Pan rising in Toronto

By Ken Bruzual

While snowflakes may descend gently and come to rest lightly, starlets burst very brightly and engage the eyes and mind intensely. So when these two occurrences coincide, like rare eclipses, the spectacle is astonishing. Such can be the perception drawn from the performances and the experiences of the audience at the 21st. annual Snowflakes On Steel Concert held in Toronto recently.

The Pan Arts Network (PAN)  which produced the event, continues to show its determination to lift the artistry of pannists in Canada  to higher  levels. PAN Executive Wendy Jones certainly gave the audience the hope of enjoying even much more in the future .She also give the orchestras, their arrangers, pannists, percussionists, tuners, vocalists, wind artists and the pan community  the hope of providing them with their own quality arts theatre.

Each of the steelbands at the concert  – Oshawa Sounds of Steel, Panatics, Gemini Pan Groove and Pan Fantasy validated  itself  as progressive, capable and dependable by their performances. Arrangers appeared to be quite pleased with the performances of each band which used only traditional pan instruments and at times  were accompanied by exemplary artists.

As Oshawa Sounds of Steel began the concert with  the Latin hit, Bailamos by Enrique Iglesias and Luis Fonsi’s Despacito, the anxious audience settled itself into utter silence.. There would then be performances of other Latin selections, an aria, ballad, calypsoes, classical, funk, opera, pop and R&B music – a worthy testimony to the acceptability and versatility of the steelpan.

There were many admirable young pannists on base and on tenors in the first-half on the concert  whose performances were so laudable and brilliant that they seems to be on the way from sparkling starlets to eventual stardom. This grand sense of accomplishment has been recognized by  PAN which has presented a number of practitioners and volunteers each year with awards. On this occasion, the Women in Pan awards went to Marlene Altenor and Ishma Alexander-Richardson, while the  Pan Pioneer award was given to Leslie Williams Sr and the Volunteer Awards were presented to Michael Rosteing and to Alma Machado for her husband, the late Jose Machado.

Over the past six decades since steel orchestras from Trinidad & Tobago have visited and performed in Toronto and other places in Canada, the amazement that existed locally ‘in seeing beachcomers’ playing music on a steel-drum has morphed into a very cherished fancy of Canadians eagerly seeking to enjoy the music. This has encouraged many Ontarians, from seniors and their children through to grandchildren to seek to play the instrument amd some pan arrangers are finding merit in putting together professional vocalists or string and wind-playing artistes with pannists in performances.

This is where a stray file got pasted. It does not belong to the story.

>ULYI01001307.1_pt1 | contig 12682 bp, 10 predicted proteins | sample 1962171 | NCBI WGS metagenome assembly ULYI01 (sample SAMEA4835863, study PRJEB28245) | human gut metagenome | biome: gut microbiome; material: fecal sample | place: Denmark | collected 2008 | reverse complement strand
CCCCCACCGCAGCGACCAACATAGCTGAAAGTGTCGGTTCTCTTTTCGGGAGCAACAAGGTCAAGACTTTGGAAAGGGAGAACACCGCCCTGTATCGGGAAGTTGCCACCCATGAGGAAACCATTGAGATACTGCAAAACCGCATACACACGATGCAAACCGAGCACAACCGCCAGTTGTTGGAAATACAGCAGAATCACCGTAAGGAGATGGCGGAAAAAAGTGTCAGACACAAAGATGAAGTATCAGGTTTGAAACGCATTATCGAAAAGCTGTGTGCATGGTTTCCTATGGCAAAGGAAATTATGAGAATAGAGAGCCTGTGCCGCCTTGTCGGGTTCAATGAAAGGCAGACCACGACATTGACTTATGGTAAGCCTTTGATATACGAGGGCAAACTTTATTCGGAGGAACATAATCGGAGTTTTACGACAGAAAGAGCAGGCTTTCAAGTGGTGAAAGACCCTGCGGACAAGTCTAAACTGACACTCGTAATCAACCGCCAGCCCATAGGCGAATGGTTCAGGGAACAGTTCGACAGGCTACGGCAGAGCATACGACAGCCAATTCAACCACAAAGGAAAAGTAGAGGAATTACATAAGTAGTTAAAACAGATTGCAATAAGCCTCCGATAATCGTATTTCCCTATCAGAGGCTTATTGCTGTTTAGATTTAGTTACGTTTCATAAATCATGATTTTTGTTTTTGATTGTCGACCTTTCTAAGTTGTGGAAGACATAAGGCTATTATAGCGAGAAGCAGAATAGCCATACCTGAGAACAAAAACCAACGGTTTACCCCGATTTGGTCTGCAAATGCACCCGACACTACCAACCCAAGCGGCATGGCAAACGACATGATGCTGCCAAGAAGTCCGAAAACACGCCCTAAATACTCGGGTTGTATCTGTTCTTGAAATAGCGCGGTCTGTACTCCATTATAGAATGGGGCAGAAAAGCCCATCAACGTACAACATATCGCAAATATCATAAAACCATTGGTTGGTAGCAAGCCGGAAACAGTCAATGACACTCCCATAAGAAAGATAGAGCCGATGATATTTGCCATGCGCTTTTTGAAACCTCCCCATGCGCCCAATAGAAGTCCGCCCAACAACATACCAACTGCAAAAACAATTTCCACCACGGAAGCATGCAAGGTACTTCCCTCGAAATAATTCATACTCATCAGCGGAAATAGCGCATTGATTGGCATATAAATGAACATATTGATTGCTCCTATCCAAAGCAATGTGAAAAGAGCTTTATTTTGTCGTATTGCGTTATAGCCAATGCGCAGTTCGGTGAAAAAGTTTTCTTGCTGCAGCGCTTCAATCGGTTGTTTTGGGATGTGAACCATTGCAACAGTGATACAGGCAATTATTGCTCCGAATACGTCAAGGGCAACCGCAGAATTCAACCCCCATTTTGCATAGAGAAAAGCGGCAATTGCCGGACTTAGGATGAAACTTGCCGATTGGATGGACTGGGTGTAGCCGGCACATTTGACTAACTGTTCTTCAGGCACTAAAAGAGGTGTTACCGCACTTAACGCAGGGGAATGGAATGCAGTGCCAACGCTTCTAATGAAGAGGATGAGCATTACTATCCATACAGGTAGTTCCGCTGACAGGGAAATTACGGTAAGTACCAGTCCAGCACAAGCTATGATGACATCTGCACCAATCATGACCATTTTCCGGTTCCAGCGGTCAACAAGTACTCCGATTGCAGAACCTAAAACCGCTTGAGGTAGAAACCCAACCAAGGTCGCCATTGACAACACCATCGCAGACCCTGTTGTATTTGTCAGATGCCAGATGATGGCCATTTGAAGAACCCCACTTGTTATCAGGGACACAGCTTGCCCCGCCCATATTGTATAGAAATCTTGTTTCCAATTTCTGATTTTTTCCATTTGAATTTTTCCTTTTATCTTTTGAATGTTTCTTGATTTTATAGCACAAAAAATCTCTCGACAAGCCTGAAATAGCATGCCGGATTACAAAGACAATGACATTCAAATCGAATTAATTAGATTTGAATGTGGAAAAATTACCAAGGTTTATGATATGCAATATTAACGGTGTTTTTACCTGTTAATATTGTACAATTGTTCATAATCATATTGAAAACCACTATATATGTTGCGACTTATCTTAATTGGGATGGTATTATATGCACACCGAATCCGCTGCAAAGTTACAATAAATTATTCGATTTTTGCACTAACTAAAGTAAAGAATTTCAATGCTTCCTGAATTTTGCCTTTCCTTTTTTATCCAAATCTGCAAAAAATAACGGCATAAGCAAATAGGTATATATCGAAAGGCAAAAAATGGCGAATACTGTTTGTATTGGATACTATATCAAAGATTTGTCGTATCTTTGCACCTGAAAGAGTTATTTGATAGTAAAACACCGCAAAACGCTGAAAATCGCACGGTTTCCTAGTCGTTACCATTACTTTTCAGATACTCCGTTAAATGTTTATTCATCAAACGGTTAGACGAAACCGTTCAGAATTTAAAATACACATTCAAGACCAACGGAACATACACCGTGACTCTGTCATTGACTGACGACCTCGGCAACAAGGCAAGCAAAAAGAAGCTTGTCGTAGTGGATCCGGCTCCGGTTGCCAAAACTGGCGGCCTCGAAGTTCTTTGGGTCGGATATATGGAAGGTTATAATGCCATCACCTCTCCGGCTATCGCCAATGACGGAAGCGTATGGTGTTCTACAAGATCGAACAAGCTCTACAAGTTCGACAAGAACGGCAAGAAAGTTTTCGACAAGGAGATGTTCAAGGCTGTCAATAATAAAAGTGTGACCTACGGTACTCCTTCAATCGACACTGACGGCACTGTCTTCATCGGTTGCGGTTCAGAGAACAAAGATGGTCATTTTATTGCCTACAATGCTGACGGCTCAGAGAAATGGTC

This initiative was full-blown at this concert as arranger Elton Jones joined virtuoso vocalist Amanda Wilson with Gemini Pan Groove in Moliendo Café and All I Ask of You. In re-enforcing this venture, arranger Al Foster paired Opera vocalist Denise Williams with the band in Giacomo Puccini’s famous (1918) aria, ‘O Mio Babbino Caro’ (‘Oh My Beloved Father’ ) and presented some eight wind instrumentalists in two of Pan Fantasy’s  rendition- Beres Hammond reggae ‘I Feel Good’ and in the popular number ‘Uptown Funk’, with every musical bar to the delight of the audience. Co-arrangers Gareth Burgess and Andrew Jackson delighted the audience with their stylings and expertise on Panatics Steelband with selections from Luther Vandross, Beethoven, Janet Jackson and the 1951 triple hit of Marty Gold and Al Alberts, ‘Tell Me Why’ that was popularized by Jerry Grey, The Four Aces and Ed Fisher.

The renditions in this Snowflakes On Steel ranged from fairly recent songs and Caribbean beats to those which evoked a pleasant mood of nostalgia, including Oshawa Sound  of  Steel’s rendition of Mighty Sparrow’s ‘Jane’ and Gemini’s re-cap of Invaders Road Chip, ‘Beautiful Dreamer’, a 1964 posthumously published composition of Stephen Foster.

But as  pan artistry  continues to rise to higher  levels  in  Canada, PAN Co-executive Earl LaPierre Jr., notes that even vintage Afro-Pan Steelband still currently ” exposed to the elements,” yearns for a home. It is highly desirable for the community, the entertainment industry and the civic and provincial administrations to review the economic and social benefits that the province enjoys from pan and assist in providing  much needed accommodation for the  steelbands.

Photos by: Tina Sutherland